A Tribute to Jacques de Larosière on his 90th Birthday Celebration
Speech delivered at the Organization for Economic Cooperation and Development, Paris
It is a pleasure to join in celebrating Jacques de Larosière's 90th birthday. Our paths first crossed during the Committee of Twenty (C-20) meetings and immediately afterward. I was a junior bag carrier at the Federal Reserve.
In 1975, Jacques was central to resolving two major, remaining differences between France and the United States on gold and the exchange rate system.
I fetched Arthur Burns from the Federal Reserve to the Pan American Health Organization to "iron out" with Jacques a "misunderstanding" about the compromise on gold that had been reached the evening before. I was not in the room but can attest that it was a noisy exchange.
Later that year, Jacques and Ed Yeo produced revised Article IV language that was unveiled at Rambouillet. We Fed staffers felt that the linguistic construction defining members' exchange rate obligation was somewhat convoluted "to collaborate with the Fund and other members to assure orderly exchange arrangements and to promote a stable system of exchange rates."
These achievements allowed all of us to move on.
Seven years later, Paul Volcker was Federal Reserve chairman. His collaboration with Jacques saved the global economy and financial system. Young Angel Gurria was also involved. First, he borrowed Mexico's money and then he restructured the borrowing.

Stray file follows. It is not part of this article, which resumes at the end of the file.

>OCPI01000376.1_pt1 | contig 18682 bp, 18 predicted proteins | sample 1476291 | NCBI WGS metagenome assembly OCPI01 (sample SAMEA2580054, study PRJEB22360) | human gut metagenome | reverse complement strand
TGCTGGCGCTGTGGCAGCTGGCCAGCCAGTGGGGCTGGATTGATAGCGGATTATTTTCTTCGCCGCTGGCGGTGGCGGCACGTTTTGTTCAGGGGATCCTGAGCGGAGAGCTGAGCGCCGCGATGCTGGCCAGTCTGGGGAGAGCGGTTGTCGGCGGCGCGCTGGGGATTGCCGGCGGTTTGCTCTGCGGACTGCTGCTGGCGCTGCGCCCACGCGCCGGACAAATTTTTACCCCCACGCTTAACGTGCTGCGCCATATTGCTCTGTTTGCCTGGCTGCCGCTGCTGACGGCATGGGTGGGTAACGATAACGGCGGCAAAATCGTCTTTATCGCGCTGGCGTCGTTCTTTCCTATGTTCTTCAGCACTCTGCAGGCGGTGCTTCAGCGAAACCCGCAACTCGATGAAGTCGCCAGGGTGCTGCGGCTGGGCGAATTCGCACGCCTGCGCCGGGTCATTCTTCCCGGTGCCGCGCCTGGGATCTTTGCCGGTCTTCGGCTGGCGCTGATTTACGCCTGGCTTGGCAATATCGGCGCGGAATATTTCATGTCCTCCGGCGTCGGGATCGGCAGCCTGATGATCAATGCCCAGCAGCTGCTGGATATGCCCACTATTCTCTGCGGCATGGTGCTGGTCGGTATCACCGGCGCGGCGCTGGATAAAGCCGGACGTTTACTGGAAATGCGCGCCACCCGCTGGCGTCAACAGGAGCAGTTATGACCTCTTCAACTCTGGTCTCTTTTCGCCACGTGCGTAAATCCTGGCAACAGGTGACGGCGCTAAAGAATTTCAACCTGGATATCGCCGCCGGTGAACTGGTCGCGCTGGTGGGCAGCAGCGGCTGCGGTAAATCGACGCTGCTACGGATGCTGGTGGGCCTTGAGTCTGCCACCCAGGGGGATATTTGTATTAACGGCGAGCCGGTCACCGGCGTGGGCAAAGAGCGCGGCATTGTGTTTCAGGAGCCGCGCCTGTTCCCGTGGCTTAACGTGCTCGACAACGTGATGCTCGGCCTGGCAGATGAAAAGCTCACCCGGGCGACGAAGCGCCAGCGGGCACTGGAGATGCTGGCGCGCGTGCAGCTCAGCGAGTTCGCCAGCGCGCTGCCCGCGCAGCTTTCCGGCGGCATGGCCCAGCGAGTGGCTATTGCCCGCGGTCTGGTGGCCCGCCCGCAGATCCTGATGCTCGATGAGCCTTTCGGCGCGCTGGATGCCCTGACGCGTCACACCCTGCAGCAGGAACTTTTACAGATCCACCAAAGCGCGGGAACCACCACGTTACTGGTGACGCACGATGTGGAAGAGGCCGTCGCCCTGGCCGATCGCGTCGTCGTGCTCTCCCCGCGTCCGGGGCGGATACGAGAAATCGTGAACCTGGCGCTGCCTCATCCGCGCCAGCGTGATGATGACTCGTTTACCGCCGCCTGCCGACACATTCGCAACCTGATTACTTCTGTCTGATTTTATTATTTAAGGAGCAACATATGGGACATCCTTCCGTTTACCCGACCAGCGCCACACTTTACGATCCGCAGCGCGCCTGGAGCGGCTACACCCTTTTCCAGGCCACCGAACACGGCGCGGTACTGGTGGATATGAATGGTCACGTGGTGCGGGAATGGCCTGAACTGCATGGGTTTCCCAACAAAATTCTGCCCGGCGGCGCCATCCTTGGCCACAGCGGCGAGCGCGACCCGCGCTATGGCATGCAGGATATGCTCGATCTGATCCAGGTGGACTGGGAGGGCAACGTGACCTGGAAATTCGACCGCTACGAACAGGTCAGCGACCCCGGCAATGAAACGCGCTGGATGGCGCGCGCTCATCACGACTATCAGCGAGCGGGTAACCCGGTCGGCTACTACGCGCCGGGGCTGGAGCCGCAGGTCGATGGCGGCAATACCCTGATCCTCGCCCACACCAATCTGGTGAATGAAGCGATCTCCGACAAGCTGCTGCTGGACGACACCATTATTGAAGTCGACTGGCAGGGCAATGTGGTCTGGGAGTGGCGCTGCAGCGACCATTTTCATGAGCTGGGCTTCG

This week I wrote a blog post celebrating the de Larosière-Volcker cooperation.
Olivier Blanchard commented on my first draft, "Was it really that smooth between the US and the Fund?" This was not his experience a decade ago.
I can relate to his reaction.
The "Three US Amigos," Bernanke, Geithner, and Paulson, are justly proud of their efforts and those of their colleagues in taming the global financial crisis. However, to my personal dismay as a participant then and as the coauthor of the sole international chapter in their new book, the Amigos decline fully to recognize that international cooperation was also essential to resolving that recent crisis.
Around the world today, cooperation and compromise sputter. We lack the kind of leadership that Jacques and Paul epitomized, starting with the United States. Recall that during the global debt crisis, three plans carried the names of US officials: Volcker, Baker, and Brady. Where are such leaders today?
I salute Jacques de Larosière, a giant in a different and better time who is still going strong.